Full steam ahead for the future of rail

Full steam ahead for the future of rail

How can digitalisation drive a majority of people and cargo to rail?

24 November 2021
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In 2014, the EU established a public-private joint undertaking, Shift2Rail, to provide a platform coordinating and developing research and innovation activities to be integrated into advanced rail solutions. Shift2Rail’s objectives were simple: to improve the competitiveness of rail to encourage more users, passengers but also freight forwarders and shippers, to rail.

Seven years later and the tidal wave of change is slowly rolling in; in the last five years railway has experienced a considerable boom, growing at a 10% CAGR, propelled by European Community regulations, the European Green Deal and other national regulations. Specifically, the EU Green Deal reports that for mobility to become sustainable “decisive action to shift more activity towards more sustainable transport modes (notably increasing the number of passengers travelling by rail and commuting by public transport and active modes, as well as shifting a substantial amount of freight onto rail, inland waterways, and short sea shipping),” must be taken. In practical terms this means doubling high-speed rail traffic, a major competitor to airline travel, over the next ten years and rail freight traffic by 2050.



This shift cannot take place, however, unless rail travel and transport become truly competitive. For rail to become more appealing to EU passengers, this means providing more travel options, more comfort and improved punctuality. For freight forwarders/shippers, this means offering more cost-effective, punctual and traceable shipment options.

So how can these tall orders be met? Electrification certainly plays a key role and rail transport will need to be further electrified, but our experience at Fincons Group tells us that digital transformation is going to be the real pivotal element to bring about change in the industry. The EC Putting European transport on track for the future paper clearly states that “Digitalisation will become an indispensable driver for the modernisation of the entire [transport] system, making it seamless and more efficient”, indicating that increasing the capacity, punctuality and life-cycle cost of railways via digital features is key to bringing about the shift required by the EU, and more broadly by the environment itself.

Digitalisation is therefore one of the top priorities for the rail sector.

More complex and efficient algorithms support the optimization of resource planning, line planning, maintenance and personnel management, enabling a substantial improvement at the core of rail production, reducing costs while enhancing performance and timetable density. Increasing network density also means improving its efficiency so that tracks and vehicles are always in optimal condition, thanks to predictive maintenance algorithms. Modelling itineraries on real-time data can also help to respond to actual demand and avoid underutilization, while providing even non-technical decision makers with user-friendly dashboards helps them interpret information. Optimizing timetables and punctuality is in fact a key feature to drive more passengers, commuters and vacationers onto rail.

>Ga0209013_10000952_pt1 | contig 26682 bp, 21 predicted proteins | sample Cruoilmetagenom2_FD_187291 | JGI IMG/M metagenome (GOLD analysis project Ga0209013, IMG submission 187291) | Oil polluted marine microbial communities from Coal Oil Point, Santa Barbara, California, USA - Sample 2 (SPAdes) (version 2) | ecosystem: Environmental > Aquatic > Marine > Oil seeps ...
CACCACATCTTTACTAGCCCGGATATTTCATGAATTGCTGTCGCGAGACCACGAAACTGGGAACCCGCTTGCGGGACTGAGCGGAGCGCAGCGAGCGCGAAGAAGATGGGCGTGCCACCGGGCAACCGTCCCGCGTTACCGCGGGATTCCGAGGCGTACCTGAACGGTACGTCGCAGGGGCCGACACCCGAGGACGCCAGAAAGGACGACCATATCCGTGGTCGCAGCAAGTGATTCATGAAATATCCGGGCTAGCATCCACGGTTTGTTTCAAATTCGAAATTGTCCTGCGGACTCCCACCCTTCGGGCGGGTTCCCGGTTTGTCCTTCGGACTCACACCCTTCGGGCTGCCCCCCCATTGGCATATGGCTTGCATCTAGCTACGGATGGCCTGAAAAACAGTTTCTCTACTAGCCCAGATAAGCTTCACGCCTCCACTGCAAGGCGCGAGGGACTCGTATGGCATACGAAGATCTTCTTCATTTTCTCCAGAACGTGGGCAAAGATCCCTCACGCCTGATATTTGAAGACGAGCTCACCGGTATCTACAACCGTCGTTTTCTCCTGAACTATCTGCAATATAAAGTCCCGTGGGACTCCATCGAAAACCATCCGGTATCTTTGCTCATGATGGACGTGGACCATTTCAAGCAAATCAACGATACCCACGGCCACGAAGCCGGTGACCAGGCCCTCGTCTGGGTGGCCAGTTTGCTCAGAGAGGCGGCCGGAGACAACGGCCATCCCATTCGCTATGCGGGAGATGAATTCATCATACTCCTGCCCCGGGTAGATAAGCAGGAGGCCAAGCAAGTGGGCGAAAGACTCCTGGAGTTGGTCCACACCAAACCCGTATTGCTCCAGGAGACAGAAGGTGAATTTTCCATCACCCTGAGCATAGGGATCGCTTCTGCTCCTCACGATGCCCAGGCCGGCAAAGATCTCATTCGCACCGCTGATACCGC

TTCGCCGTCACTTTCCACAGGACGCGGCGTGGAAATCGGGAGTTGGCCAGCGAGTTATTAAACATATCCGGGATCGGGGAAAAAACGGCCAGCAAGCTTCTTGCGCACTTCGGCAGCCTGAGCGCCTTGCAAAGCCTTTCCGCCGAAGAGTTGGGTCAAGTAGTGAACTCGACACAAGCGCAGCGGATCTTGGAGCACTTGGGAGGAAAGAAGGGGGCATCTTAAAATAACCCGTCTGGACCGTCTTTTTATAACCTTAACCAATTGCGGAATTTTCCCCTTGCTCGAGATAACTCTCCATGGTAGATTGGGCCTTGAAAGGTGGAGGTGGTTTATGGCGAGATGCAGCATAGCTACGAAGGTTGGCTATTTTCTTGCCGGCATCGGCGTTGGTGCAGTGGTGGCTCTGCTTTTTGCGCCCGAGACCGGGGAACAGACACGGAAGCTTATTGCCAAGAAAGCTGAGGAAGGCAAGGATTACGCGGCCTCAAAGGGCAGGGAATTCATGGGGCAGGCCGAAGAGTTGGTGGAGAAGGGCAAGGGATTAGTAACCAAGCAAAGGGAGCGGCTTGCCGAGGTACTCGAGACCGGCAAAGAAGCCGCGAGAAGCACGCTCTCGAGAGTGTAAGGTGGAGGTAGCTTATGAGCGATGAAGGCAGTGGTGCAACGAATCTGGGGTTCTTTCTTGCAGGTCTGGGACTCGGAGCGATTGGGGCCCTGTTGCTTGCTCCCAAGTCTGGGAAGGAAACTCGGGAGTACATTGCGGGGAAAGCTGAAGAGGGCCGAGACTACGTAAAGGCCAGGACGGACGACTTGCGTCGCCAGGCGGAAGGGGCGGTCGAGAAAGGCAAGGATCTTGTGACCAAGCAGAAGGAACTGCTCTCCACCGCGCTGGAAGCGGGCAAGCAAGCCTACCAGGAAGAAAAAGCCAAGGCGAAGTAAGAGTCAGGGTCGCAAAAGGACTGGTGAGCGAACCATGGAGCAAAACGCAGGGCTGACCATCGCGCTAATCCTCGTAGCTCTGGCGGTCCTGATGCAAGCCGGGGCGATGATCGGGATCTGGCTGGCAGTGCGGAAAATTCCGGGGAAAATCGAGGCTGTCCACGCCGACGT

IT modernization and automation are also helping to improve stability and passenger experience by limiting the need for manual acceleration and braking through energy-optimised driving profiles that can be automatically implemented to make driving style more fluid. This benefits passengers, who experience a smoother journey, but also improves safety by securing sections of track for collision avoidance.

The railway sector is currently very actively exploring opportunities and adapting to the new digital ecosystem,

from smaller actions like improving the digital ticketing experience, to digitalising routine maintenance workflows, there are multiple areas that require immediate intervention, so a piece-meal approach to digitalisation that makes small tweaks here and there is simply no longer suitable. A joined-up process, involving industry players, manufacturers, suppliers, customers, end-users and other third parties is required to really bring about full transformation.

By building a solid network of win-win partnerships and developing a series of co-creation models, the sector will finally be able to bring about a mind-set shift that really focuses on the customer and he the market shift to rail. But even these efforts will struggle to be successful without support from institutions and governments that need to continue to promote the creation and development of a European Digital Single Market.

Roman Kurzo
Fincons Group
Global BU Transportation General Manager